**Hi..i have a doubt in permutation and combination..

i already know permutation is an a method of arrangement of a set of n objects in a given order that means in permutation order of objects is important .

combination is a method of total ways of doing a particular task ..here order of objects in the selection does not matter.

But if a question is given as follows how to identify whether this question is of permutation or combination.

How many integers between 100 and 999 consist of distinct even digits.

I have done as follows The total no of even digits are(0,2,4,6,8)=5 and a number is identified as even by its last digit.

As first digit can not be 0 so it can take any of the 9 digits(1-10) Second digit can take 8 3rd digit can take 5 so my answer came out to be 9*8*5.

is it correct**


First of all if question is specifying "distinct even digits", it means you can use only digits out of the set $\{0,2,4,6,8\}$.

Moving forward, To identify if the question is of permutation or combination is simple. What you said is right, if the order of objects of selection matters, it's permutation else it's combination. For example here, if you select the first integer out of $\{0,2,4,6,8\}$, you are not allowed to select it again.

Thus, the total number of such numbers is $4\times4\times3 = 48$.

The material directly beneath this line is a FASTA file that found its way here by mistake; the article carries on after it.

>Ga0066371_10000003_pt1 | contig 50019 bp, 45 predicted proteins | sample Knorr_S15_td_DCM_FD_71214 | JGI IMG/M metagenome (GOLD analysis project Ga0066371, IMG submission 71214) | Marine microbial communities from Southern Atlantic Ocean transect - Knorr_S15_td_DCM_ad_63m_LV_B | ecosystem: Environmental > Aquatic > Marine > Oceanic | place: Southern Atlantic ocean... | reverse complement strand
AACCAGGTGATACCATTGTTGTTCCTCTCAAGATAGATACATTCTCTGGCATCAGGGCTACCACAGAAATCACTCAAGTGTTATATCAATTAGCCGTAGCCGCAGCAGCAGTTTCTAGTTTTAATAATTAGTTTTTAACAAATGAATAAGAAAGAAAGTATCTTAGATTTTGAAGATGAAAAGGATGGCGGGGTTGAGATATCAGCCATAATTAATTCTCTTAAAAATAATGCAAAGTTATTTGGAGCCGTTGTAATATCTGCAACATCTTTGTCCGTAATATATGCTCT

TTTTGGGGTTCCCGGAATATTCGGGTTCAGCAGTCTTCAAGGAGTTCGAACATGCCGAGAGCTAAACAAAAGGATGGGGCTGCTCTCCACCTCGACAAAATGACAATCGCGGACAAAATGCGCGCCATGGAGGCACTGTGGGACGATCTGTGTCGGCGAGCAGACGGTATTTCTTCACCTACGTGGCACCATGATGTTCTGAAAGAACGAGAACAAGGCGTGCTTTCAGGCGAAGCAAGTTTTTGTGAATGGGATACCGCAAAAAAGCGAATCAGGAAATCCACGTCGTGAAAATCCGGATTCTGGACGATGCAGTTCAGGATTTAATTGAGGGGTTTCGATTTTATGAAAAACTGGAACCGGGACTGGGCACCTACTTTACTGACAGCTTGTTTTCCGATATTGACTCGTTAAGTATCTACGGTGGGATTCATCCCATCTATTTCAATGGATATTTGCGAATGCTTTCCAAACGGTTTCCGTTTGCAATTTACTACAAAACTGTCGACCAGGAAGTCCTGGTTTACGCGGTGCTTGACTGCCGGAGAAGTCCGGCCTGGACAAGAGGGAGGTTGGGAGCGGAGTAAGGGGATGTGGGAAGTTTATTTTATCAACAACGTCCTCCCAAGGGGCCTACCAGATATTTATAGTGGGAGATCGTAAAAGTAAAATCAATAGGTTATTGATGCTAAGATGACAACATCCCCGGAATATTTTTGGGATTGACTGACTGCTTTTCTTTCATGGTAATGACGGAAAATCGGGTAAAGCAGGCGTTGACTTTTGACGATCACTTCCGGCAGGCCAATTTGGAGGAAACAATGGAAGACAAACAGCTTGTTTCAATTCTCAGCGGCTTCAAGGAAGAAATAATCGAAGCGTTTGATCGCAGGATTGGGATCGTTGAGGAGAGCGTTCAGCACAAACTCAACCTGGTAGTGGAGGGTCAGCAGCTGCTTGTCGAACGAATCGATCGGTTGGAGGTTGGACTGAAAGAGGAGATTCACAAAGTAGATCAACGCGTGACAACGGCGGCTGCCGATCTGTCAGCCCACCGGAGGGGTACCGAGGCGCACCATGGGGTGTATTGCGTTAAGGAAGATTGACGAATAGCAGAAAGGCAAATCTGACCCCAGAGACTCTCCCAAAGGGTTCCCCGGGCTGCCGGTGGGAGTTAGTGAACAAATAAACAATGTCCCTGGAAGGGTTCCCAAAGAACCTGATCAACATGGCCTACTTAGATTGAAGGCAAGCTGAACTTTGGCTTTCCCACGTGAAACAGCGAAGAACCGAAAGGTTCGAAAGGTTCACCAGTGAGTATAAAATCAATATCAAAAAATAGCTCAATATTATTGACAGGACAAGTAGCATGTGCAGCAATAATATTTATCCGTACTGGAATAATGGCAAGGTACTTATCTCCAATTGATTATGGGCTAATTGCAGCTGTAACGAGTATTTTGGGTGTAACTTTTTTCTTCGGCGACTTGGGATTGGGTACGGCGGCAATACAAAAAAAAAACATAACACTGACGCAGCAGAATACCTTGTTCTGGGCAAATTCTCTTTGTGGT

• $\begingroup$ but in my book ans is given as 4*5*5 $\endgroup$ – Shivangi Bhatnagar Dec 8 '14 at 14:29
  • $\begingroup$ Yes, because the question is NOT asking about even numbers, it asks you for numbers with even digits $\endgroup$ – Abhinandan Dubey Dec 8 '14 at 14:31
  • $\begingroup$ but in my book ans is given as 4*5*5 $\endgroup$ – Shivangi Bhatnagar Dec 8 '14 at 14:33
  • $\begingroup$ It's probably wrong then. Because For first (hundredth's place you can have 4 possibilities, then for tens place you are left with 4 again (because you can use zero here), the ones place is left with only 3 integers. Thus the number = 4*4*3=48 $\endgroup$ – Abhinandan Dubey Dec 8 '14 at 14:38
  • 1
    $\begingroup$ 4*5*5 would be the answer if the digits did not need to be distinct. $\endgroup$ – epimorphic Dec 8 '14 at 14:38

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